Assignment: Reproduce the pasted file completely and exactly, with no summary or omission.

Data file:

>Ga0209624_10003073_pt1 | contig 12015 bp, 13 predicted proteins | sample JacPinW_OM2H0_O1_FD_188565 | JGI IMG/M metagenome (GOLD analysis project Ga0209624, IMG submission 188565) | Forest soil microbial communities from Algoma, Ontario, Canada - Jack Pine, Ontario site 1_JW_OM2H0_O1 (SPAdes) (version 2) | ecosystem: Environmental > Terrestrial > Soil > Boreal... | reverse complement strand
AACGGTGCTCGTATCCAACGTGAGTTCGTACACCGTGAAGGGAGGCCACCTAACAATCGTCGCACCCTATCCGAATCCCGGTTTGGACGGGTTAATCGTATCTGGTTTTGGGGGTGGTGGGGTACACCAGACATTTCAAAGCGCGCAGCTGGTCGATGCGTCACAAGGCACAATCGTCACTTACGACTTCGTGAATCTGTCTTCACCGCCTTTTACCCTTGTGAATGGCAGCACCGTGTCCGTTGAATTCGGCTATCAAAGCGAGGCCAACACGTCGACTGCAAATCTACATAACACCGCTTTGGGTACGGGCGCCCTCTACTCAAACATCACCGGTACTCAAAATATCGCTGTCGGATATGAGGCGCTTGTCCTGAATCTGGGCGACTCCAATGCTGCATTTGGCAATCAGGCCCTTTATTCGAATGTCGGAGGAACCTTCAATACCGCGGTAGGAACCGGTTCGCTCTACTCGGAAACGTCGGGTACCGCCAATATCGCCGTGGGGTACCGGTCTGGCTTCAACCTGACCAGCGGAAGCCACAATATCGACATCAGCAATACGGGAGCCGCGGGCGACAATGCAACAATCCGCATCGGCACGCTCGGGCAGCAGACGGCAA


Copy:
>Ga0209624_10003073_pt1 | contig 12015 bp, 13 predicted proteins | sample JacPinW_OM2H0_O1_FD_188565 | JGI IMG/M metagenome (GOLD analysis project Ga0209624, IMG submission 188565) | Forest soil microbial communities from Algoma, Ontario, Canada - Jack Pine, Ontario site 1_JW_OM2H0_O1 (SPAdes) (version 2) | ecosystem: Environmental > Terrestrial > Soil > Boreal... | reverse complement strand
AACGGTGCTCGTATCCAACGTGAGTTCGTACACCGTGAAGGGAGGCCACCTAACAATCGTCGCACCCTATCCGAATCCCGGTTTGGACGGGTTAATCGTATCTGGTTTTGGGGGTGGTGGGGTACACCAGACATTTCAAAGCGCGCAGCTGGTCGATGCGTCACAAGGCACAATCGTCACTTACGACTTCGTGAATCTGTCTTCACCGCCTTTTACCCTTGTGAATGGCAGCACCGTGTCCGTTGAATTCGGCTATCAAAGCGAGGCCAACACGTCGACTGCAAATCTACATAACACCGCTTTGGGTACGGGCGCCCTCTACTCAAACATCACCGGTACTCAAAATATCGCTGTCGGATATGAGGCGCTTGTCCTGAATCTGGGCGACTCCAATGCTGCATTTGGCAATCAGGCCCTTTATTCGAATGTCGGAGGAACCTTCAATACCGCGGTAGGAACCGGTTCGCTCTACTCGGAAACGTCGGGTACCGCCAATATCGCCGTGGGGTACCGGTCTGGCTTCAACCTGACCAGCGGAAGCCACAATATCGACATCAGCAATACGGGAGCCGCGGGCGACAATGCAACAATCCGCATCGGCACGCTCGGGCAGCAGACGGCAA